This training period has taught me to differentiate those two types of pain, injury and discomfort. An injury is a real thing, a thing that requires attention, but it is not a reason to quit either. While injured I rested, iced, and modified my training to work pain free. I also was able to listen to my body to find ways to run without putting strain on the muscles I had injured, and was able to continue to train for the fitness challenge.  However, most of the pain was just discomfort, physically and mentally.  With the day to day challenges I found ways to make time for my family and also to train. I pushed through the soreness and tiredness and I made sure I showed up and focused on my training the best I could. At times it hurt, not only physically, but mentally, my mind wanted to be elsewhere, it was giving me excuses to stop, but I forced myself to be present, and I was able to continue to make gains. This has really taught me to persevere even when quitting would have been easier in the short term. I’ve never felt in better shape than I do now, and I can attribute that to pushing forward when all I wanted to do was stop.  I had learned that short term version of this when working on my Il Geup training, doing one more lap, or pushing out one more set, but this training period has been so much harder, and so much more rewarding. Before I was focused on doing one more rep, one more set, and then stopping, only holding the discomfort at bay temporarily, and looking for the respite of the finish line. Now I work to get to that point, the point where my muscles begin to tire and hurt, where my mind wants to quit, and then lean into that feeling and work to stay right at that edge, it’s in that pain and discomfort that improvement lies.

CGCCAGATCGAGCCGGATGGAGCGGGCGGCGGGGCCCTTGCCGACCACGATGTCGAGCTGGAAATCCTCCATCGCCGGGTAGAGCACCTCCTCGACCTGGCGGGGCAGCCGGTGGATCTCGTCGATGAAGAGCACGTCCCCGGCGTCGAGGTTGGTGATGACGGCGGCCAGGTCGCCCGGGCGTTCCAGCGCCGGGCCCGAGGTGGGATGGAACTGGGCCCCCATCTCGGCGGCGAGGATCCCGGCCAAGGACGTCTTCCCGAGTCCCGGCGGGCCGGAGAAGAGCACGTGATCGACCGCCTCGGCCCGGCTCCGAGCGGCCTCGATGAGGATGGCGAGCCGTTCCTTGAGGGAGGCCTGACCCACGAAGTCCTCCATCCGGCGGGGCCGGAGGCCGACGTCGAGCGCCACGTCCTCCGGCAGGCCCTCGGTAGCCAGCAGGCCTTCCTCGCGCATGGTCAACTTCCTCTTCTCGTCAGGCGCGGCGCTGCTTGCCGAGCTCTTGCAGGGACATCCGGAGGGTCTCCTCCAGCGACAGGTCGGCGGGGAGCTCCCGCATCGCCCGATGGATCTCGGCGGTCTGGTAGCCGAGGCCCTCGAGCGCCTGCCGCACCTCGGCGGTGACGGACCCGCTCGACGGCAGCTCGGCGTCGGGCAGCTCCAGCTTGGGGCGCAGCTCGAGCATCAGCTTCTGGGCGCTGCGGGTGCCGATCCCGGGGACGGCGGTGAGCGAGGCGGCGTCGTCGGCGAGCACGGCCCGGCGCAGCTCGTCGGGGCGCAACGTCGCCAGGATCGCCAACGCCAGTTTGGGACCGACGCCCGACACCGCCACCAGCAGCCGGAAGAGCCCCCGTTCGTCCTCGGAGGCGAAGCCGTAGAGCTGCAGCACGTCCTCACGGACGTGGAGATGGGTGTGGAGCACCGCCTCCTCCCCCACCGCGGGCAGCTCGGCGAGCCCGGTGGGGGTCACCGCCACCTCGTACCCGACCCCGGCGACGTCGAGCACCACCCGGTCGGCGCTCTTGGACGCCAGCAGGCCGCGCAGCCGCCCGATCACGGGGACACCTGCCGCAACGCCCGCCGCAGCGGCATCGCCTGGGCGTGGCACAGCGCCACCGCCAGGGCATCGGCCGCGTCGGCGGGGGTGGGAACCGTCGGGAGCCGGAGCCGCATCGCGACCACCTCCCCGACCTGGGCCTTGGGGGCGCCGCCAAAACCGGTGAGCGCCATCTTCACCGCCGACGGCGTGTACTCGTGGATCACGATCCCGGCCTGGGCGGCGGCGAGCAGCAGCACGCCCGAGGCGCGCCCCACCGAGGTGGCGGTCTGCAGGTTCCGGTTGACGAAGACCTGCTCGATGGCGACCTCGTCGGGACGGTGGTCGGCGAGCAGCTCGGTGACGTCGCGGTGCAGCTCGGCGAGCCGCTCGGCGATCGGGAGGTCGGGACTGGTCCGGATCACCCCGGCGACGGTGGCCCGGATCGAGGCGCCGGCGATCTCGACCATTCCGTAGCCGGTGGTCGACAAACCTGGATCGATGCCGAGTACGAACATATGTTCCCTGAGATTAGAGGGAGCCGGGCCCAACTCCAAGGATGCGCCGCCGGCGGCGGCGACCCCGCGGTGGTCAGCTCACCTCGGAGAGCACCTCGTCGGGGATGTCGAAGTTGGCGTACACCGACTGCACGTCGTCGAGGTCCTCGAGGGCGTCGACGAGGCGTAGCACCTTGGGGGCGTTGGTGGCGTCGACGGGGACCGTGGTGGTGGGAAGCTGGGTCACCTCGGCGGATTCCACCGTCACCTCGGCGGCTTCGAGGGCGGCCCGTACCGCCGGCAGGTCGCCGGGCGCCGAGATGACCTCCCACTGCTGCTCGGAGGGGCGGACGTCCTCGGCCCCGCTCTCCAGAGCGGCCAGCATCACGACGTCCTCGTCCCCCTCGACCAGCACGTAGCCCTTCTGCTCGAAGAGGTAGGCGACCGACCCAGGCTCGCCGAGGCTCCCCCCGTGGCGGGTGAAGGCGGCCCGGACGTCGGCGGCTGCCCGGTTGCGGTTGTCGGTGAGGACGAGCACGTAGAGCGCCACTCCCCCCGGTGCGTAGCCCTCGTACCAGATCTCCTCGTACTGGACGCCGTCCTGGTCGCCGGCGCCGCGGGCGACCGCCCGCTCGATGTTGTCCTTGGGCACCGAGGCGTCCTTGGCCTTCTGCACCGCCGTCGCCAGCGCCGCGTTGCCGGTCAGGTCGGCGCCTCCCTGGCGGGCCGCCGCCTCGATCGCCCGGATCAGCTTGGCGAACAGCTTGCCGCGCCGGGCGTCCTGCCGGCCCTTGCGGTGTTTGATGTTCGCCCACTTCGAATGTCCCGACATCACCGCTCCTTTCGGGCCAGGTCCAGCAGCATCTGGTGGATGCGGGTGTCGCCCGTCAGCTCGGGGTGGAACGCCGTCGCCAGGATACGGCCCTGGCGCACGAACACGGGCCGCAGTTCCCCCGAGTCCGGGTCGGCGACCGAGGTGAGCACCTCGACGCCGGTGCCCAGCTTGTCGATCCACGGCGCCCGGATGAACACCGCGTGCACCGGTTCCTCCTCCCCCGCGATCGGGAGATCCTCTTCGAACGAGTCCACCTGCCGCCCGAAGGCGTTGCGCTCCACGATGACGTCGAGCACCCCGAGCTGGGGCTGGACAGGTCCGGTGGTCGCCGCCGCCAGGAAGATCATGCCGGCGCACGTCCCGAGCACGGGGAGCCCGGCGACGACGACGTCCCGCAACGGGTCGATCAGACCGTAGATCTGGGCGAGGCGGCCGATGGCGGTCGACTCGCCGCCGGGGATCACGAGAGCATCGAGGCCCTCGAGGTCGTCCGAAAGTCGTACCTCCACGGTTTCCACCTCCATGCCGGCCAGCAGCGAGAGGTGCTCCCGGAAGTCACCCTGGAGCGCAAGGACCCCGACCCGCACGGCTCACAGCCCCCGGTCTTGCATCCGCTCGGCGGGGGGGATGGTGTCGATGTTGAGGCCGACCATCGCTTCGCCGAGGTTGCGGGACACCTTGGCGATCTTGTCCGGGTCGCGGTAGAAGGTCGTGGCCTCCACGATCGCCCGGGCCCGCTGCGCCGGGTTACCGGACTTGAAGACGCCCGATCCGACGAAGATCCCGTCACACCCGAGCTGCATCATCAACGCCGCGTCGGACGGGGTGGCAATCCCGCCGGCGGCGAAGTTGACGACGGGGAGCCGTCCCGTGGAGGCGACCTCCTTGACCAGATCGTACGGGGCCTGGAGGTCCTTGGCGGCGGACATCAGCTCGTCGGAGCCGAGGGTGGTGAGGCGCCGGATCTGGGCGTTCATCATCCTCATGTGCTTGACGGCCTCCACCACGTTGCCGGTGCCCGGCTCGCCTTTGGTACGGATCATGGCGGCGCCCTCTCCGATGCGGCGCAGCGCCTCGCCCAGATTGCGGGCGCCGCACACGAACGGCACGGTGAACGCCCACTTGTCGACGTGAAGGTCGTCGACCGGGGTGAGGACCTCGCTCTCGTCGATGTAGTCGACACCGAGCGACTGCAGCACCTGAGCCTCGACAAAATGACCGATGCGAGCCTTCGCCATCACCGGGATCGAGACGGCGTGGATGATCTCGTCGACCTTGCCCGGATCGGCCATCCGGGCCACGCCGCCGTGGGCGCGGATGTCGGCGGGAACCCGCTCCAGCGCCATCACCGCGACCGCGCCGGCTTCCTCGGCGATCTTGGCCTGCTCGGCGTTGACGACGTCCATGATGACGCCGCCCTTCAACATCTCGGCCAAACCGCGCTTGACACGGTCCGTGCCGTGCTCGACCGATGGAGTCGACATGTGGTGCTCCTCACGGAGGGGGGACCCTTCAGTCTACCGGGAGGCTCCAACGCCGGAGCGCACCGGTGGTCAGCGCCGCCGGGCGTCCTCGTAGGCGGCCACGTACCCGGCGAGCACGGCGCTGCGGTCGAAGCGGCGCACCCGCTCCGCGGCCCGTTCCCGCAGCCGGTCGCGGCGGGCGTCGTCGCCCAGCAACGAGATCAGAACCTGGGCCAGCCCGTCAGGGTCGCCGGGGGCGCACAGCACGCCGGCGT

Finally, this has changed my perspective on how I view fitness training.  I closed out my last essay by saying, “I plan to continue to set goals, and I plan to meet those goals.” I now realize that was only half the picture.  Setting goals and striving to meet them is important, but more important is establishing the habits, routines, and desire to put in the work day in and day out.  If this training period has done one thing it has changed my way of thinking about physical fitness from a desire to achieve a defined goal, to a resolve to always improve.  From here on out I resolve to put in the work, to be present and train hard, to set goals, and achieve them, but more importantly to recognize that the process, as uncomfortable and painful as it is at times, is what leads to progress, and progress is what really matters.

– Dylan Mawdsley
June 29, 2018